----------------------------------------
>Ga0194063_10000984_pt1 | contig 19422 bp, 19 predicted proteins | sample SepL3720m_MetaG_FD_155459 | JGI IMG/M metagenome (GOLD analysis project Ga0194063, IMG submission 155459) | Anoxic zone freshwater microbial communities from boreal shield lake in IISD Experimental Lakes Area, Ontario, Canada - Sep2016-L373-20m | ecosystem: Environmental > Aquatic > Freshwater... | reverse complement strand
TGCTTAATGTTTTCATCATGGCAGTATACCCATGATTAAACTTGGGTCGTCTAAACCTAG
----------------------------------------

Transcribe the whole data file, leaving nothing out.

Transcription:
>Ga0194063_10000984_pt1 | contig 19422 bp, 19 predicted proteins | sample SepL3720m_MetaG_FD_155459 | JGI IMG/M metagenome (GOLD analysis project Ga0194063, IMG submission 155459) | Anoxic zone freshwater microbial communities from boreal shield lake in IISD Experimental Lakes Area, Ontario, Canada - Sep2016-L373-20m | ecosystem: Environmental > Aquatic > Freshwater... | reverse complement strand
TGCTTAATGTTTTCATCATGGCAGTATACCCATGATTAAACTTGGGTCGTCTAAACCTAG